Chinese President Xi Jinping has made his first public appearance since returning from a trip to Uzbekistan where he attended the 22nd SCO Summit, quashing unfounded rumoUrs of a “coup” that sparked a frenzy of speculation ahead of a key Communist Party meeting.
Xi on Tuesday visited an exhibition in Beijing showcasing China’s achievements over his decade in power, CNN reported citing the state broadcaster CCTV.
On the network’s flagship evening newscast, the President was seen wearing a face mask and viewing displays at the Beijing Exhibition Hall, where photos of himself featured heavily.
He was accompanied by Premier Li Keqiang and other top leaders, including all members of the party’s supreme Politburo Standing Committee, CNN reported.
Xi had not been seen in public since returning to Beijing from the summit on September 16.
The visit was his first foreign trip in nearly 1,000 days since the beginning of the Covid-19 pandemic.
His absence gave rise to a swirl of online rumours, which claimed, without evidence, that he had been overthrown in a military coup and placed under house arrest, CNN reported.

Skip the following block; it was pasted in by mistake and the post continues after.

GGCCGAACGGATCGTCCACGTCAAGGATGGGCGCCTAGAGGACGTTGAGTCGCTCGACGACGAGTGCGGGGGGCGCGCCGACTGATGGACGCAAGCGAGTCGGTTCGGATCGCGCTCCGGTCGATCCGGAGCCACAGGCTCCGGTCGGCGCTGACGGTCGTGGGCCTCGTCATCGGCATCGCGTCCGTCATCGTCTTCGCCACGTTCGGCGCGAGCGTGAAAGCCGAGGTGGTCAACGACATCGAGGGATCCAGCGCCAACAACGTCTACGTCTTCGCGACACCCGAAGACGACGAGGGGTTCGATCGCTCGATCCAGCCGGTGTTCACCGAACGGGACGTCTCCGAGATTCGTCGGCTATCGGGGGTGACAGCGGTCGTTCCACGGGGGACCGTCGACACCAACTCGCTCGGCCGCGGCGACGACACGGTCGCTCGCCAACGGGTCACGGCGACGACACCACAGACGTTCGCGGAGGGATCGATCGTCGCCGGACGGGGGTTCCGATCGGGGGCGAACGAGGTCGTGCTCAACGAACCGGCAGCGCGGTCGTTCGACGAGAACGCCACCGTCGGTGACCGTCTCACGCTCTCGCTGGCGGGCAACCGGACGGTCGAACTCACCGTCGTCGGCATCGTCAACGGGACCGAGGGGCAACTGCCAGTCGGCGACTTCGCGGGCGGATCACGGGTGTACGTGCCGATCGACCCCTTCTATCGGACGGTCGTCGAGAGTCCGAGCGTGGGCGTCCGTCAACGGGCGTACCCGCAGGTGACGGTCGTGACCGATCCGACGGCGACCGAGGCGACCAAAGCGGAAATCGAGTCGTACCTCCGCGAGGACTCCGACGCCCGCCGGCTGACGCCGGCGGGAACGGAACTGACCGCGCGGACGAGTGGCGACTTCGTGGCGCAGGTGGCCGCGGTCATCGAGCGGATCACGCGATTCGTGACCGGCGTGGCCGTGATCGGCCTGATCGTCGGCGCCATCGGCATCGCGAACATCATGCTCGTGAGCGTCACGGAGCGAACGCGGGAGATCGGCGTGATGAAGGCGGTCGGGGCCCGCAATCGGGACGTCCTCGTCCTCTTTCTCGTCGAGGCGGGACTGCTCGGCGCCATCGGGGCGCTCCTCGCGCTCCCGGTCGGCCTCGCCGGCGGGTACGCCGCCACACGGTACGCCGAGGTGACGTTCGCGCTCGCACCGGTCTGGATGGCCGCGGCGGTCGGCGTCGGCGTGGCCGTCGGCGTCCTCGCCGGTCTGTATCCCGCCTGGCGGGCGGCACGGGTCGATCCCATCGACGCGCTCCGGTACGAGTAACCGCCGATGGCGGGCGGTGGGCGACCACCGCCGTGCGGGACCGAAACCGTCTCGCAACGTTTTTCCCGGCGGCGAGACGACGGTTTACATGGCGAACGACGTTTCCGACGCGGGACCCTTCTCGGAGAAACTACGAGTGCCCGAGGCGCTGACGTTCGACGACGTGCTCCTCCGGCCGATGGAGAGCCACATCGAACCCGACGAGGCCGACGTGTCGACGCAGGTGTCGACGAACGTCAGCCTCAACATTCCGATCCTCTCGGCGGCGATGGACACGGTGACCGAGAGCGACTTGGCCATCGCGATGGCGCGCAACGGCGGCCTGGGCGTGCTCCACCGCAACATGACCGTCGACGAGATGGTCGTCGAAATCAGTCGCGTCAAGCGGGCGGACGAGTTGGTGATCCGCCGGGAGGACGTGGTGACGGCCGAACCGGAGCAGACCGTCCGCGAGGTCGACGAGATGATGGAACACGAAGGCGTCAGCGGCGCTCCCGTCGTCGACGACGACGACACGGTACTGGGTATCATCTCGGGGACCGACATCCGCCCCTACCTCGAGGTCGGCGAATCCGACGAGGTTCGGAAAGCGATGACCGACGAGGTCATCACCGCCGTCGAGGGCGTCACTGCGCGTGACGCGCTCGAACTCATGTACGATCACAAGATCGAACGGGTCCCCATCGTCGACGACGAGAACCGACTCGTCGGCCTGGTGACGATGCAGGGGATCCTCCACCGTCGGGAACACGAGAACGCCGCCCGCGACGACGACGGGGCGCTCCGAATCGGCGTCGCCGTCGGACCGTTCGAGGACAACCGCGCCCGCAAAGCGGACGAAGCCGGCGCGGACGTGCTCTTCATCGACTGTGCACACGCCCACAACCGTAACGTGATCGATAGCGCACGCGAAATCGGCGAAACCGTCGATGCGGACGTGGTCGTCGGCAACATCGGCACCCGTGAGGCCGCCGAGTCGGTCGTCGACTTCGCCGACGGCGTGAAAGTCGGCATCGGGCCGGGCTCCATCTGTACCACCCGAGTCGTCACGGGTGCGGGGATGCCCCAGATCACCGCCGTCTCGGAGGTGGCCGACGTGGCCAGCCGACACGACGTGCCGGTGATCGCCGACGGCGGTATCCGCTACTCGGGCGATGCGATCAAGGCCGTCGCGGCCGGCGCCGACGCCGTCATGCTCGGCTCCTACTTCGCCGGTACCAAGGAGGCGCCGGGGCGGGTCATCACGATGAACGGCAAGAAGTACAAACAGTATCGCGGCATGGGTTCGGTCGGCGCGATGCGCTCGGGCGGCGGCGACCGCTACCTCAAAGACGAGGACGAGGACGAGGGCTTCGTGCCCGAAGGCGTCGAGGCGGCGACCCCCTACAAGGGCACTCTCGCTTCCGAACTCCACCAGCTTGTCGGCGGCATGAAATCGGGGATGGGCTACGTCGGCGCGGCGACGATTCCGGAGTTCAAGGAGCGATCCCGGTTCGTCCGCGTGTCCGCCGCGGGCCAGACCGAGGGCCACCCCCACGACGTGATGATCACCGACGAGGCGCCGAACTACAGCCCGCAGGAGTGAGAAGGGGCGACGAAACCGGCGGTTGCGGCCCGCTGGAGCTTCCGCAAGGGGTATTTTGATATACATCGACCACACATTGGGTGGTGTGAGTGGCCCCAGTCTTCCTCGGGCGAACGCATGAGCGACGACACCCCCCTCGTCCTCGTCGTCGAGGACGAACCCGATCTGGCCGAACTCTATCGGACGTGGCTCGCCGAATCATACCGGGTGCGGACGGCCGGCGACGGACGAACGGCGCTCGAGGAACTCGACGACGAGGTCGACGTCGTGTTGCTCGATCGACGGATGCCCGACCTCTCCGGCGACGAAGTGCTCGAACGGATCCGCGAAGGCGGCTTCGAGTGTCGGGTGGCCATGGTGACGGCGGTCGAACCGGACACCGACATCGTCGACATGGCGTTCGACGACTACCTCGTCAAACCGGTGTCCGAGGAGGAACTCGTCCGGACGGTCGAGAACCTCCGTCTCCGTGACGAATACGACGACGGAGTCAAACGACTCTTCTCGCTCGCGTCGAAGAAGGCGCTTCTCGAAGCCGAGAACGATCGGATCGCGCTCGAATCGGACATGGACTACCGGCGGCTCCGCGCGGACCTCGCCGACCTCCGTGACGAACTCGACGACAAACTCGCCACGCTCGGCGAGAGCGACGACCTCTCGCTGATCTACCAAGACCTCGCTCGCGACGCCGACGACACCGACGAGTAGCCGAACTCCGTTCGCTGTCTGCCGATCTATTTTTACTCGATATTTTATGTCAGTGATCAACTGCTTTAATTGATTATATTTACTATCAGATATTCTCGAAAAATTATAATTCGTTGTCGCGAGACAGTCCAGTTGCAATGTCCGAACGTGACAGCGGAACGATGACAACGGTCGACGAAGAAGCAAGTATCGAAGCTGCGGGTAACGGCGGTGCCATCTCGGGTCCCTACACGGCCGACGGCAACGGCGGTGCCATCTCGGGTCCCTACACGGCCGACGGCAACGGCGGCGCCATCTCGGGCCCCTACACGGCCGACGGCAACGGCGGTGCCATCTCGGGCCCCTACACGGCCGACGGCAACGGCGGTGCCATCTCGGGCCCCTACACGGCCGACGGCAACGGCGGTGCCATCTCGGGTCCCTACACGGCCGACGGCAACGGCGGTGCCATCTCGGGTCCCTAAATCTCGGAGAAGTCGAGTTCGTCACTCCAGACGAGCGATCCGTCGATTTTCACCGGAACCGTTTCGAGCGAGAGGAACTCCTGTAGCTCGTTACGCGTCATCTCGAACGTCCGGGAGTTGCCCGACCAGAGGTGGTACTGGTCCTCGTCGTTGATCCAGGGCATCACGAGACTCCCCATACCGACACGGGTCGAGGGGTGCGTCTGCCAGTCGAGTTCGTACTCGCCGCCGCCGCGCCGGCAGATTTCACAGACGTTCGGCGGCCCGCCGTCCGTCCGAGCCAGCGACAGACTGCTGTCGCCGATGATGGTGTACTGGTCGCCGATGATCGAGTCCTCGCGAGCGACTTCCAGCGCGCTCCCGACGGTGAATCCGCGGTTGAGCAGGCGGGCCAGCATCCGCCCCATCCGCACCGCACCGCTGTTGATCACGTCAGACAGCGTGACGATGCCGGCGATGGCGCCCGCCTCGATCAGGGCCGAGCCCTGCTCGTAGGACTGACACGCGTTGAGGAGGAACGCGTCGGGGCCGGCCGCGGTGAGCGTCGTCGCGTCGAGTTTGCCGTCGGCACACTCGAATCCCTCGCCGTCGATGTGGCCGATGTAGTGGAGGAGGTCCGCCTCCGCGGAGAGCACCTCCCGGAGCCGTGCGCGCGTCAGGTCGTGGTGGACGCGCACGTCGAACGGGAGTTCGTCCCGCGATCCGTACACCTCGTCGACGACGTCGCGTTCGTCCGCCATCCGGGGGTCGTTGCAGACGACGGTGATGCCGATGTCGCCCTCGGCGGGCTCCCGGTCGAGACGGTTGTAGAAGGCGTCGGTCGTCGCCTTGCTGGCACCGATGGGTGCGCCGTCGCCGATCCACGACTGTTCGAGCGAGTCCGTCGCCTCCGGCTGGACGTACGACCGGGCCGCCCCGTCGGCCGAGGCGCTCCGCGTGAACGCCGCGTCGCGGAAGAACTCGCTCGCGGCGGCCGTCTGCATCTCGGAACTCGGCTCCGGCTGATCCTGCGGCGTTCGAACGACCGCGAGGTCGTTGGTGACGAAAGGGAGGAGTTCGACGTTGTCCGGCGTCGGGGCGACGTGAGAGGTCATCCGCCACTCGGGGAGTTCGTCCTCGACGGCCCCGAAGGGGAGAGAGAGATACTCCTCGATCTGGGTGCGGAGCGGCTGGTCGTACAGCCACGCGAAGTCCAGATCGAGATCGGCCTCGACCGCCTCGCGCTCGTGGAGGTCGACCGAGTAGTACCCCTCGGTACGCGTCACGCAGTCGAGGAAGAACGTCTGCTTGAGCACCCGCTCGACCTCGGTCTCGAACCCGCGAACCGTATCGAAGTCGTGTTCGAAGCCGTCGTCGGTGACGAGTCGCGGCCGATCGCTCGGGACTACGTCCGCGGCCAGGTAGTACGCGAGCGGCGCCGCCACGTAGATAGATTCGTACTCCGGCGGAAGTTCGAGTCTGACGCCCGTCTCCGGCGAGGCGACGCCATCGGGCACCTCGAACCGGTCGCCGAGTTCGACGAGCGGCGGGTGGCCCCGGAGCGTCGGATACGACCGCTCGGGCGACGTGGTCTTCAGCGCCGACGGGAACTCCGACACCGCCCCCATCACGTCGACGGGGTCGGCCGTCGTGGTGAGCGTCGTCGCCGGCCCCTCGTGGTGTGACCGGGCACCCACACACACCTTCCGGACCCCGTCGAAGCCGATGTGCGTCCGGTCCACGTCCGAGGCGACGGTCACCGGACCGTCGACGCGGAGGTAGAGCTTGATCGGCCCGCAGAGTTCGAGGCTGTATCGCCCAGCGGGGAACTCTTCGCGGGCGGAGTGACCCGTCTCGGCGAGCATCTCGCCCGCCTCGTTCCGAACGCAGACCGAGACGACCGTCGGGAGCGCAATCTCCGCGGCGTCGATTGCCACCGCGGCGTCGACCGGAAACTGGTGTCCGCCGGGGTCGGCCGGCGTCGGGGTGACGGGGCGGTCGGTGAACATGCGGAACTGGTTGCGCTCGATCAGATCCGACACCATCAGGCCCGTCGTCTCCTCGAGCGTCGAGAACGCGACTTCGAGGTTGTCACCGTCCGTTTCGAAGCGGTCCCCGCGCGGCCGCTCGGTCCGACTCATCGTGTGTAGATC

The unsubstantiated rumours were further fueled by claims of mass flight cancellations, a common occurrence under China’s zero-Covid restrictions, and unverified videos of military vehicles on the road.
The wild speculation, which originated from Chinese dissident networks before being picked up and amplified by Indian media, was so intense that the hashtag “chinacoup” was trending on Twitter over the weekend.
That the rumour was able to spread so quickly is in no small part due to the highly opaque nature of the Chinese political system, in which important decisions are mostly made behind closed doors.
The absence of information means that even veteran observers of elite Chinese politics maintain a “never say never” approach, noting that while an occurrence such as a coup remains highly improbable, it’s impossible to know for sure what is really going on.
On this occasion, most were quick to point to the total lack of credible evidence supporting the supposed ‘coup’, CNN reported.
Instead, they noted that Xi was likely following his own quarantine rules and remaining in self-isolation after returning from abroad.
Even as the rest of the world has learned to live with the virus, China is sticking to a stringent zero-Covid policy favoured by Xi.
The Chinese border is still largely closed, with all international arrivals required to undergo seven days of hotel quarantine, followed by three days of home isolation.